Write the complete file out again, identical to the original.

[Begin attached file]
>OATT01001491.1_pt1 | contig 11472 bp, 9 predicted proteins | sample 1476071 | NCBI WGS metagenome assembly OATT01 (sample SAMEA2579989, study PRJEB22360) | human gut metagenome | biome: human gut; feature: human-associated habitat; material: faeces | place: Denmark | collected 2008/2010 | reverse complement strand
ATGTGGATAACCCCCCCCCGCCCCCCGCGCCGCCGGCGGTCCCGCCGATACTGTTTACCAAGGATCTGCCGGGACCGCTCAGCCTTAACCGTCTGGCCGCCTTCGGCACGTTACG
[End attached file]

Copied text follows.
>OATT01001491.1_pt1 | contig 11472 bp, 9 predicted proteins | sample 1476071 | NCBI WGS metagenome assembly OATT01 (sample SAMEA2579989, study PRJEB22360) | human gut metagenome | biome: human gut; feature: human-associated habitat; material: faeces | place: Denmark | collected 2008/2010 | reverse complement strand
ATGTGGATAACCCCCCCCCGCCCCCCGCGCCGCCGGCGGTCCCGCCGATACTGTTTACCAAGGATCTGCCGGGACCGCTCAGCCTTAACCGTCTGGCCGCCTTCGGCACGTTACG